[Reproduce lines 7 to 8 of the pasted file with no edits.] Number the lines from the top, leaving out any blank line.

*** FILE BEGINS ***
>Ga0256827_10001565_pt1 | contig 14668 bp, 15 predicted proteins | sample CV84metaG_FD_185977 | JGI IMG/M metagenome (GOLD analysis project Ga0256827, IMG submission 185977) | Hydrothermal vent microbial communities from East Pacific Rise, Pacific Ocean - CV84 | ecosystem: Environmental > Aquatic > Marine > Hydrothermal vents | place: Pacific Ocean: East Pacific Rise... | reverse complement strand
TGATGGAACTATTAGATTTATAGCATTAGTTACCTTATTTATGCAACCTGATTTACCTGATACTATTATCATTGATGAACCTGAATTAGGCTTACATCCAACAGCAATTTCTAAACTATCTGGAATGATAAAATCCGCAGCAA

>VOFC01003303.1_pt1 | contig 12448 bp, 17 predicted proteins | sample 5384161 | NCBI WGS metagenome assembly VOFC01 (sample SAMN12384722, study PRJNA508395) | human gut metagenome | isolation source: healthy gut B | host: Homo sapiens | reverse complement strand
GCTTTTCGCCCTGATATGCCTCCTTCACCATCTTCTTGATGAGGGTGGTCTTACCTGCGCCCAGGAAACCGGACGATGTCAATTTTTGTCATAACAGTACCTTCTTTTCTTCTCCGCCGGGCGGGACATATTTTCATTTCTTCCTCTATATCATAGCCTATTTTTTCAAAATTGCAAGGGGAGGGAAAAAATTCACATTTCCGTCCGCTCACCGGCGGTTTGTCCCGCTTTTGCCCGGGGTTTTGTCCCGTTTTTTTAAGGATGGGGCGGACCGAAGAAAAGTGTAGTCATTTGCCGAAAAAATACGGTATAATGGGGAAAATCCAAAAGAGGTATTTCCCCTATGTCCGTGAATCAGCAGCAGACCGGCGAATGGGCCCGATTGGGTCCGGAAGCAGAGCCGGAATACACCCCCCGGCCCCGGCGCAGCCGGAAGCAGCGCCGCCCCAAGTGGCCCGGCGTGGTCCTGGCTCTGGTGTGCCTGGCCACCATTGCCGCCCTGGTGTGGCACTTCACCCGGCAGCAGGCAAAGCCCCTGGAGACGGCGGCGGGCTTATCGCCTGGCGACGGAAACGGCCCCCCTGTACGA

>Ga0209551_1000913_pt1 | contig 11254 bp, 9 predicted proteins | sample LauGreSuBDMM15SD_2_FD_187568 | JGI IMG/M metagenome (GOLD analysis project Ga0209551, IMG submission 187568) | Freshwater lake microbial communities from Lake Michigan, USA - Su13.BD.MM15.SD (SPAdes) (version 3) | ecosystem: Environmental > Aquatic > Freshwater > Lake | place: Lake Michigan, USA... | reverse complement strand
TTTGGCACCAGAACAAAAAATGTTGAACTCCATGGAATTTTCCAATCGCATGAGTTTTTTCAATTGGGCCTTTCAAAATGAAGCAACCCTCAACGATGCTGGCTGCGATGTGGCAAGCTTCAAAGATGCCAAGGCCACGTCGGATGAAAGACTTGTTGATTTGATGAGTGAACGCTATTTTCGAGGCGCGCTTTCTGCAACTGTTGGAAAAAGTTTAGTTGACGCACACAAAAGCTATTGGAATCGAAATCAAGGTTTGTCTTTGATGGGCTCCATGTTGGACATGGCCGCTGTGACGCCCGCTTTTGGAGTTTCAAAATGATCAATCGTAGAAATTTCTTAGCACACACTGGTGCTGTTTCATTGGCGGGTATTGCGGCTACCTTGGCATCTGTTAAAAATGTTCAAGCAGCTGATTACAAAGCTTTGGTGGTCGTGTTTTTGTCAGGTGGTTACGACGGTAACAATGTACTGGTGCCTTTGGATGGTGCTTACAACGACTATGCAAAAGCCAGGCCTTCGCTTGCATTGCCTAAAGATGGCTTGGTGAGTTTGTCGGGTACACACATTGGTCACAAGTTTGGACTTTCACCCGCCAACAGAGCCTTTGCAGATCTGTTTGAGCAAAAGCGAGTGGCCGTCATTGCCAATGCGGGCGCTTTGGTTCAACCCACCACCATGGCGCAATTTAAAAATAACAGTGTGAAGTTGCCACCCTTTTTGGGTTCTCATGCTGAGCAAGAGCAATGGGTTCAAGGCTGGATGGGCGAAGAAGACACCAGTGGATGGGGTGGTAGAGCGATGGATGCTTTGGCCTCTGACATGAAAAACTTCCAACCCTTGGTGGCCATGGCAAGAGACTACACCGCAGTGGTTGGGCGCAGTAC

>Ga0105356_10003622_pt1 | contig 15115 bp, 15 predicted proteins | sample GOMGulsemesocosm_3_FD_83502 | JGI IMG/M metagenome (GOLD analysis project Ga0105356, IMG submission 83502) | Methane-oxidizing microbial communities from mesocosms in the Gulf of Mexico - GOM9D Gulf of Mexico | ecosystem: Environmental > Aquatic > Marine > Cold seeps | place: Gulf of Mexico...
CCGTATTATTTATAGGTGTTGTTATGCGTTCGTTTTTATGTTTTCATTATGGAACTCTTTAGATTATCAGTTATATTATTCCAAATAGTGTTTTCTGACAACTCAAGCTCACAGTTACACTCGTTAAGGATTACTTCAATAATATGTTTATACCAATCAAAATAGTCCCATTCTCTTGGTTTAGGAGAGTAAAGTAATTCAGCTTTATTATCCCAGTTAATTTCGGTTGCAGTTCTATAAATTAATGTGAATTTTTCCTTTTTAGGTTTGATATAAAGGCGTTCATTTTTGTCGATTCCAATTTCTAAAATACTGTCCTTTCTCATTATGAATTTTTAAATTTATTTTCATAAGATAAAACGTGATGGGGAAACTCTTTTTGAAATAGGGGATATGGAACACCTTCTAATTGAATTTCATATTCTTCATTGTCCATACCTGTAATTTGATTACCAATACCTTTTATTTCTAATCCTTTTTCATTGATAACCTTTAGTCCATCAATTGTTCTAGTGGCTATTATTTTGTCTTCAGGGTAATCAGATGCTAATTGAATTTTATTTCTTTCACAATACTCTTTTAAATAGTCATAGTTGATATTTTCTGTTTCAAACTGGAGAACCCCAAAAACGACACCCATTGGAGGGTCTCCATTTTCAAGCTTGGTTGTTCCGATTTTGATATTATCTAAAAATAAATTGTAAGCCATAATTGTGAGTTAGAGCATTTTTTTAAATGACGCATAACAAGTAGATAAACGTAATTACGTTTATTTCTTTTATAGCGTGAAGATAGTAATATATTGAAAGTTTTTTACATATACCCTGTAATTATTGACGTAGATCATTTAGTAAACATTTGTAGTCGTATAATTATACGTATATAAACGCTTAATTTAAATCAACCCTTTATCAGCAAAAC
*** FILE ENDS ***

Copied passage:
>Ga0105356_10003622_pt1 | contig 15115 bp, 15 predicted proteins | sample GOMGulsemesocosm_3_FD_83502 | JGI IMG/M metagenome (GOLD analysis project Ga0105356, IMG submission 83502) | Methane-oxidizing microbial communities from mesocosms in the Gulf of Mexico - GOM9D Gulf of Mexico | ecosystem: Environmental > Aquatic > Marine > Cold seeps | place: Gulf of Mexico...
CCGTATTATTTATAGGTGTTGTTATGCGTTCGTTTTTATGTTTTCATTATGGAACTCTTTAGATTATCAGTTATATTATTCCAAATAGTGTTTTCTGACAACTCAAGCTCACAGTTACACTCGTTAAGGATTACTTCAATAATATGTTTATACCAATCAAAATAGTCCCATTCTCTTGGTTTAGGAGAGTAAAGTAATTCAGCTTTATTATCCCAGTTAATTTCGGTTGCAGTTCTATAAATTAATGTGAATTTTTCCTTTTTAGGTTTGATATAAAGGCGTTCATTTTTGTCGATTCCAATTTCTAAAATACTGTCCTTTCTCATTATGAATTTTTAAATTTATTTTCATAAGATAAAACGTGATGGGGAAACTCTTTTTGAAATAGGGGATATGGAACACCTTCTAATTGAATTTCATATTCTTCATTGTCCATACCTGTAATTTGATTACCAATACCTTTTATTTCTAATCCTTTTTCATTGATAACCTTTAGTCCATCAATTGTTCTAGTGGCTATTATTTTGTCTTCAGGGTAATCAGATGCTAATTGAATTTTATTTCTTTCACAATACTCTTTTAAATAGTCATAGTTGATATTTTCTGTTTCAAACTGGAGAACCCCAAAAACGACACCCATTGGAGGGTCTCCATTTTCAAGCTTGGTTGTTCCGATTTTGATATTATCTAAAAATAAATTGTAAGCCATAATTGTGAGTTAGAGCATTTTTTTAAATGACGCATAACAAGTAGATAAACGTAATTACGTTTATTTCTTTTATAGCGTGAAGATAGTAATATATTGAAAGTTTTTTACATATACCCTGTAATTATTGACGTAGATCATTTAGTAAACATTTGTAGTCGTATAATTATACGTATATAAACGCTTAATTTAAATCAACCCTTTATCAGCAAAAC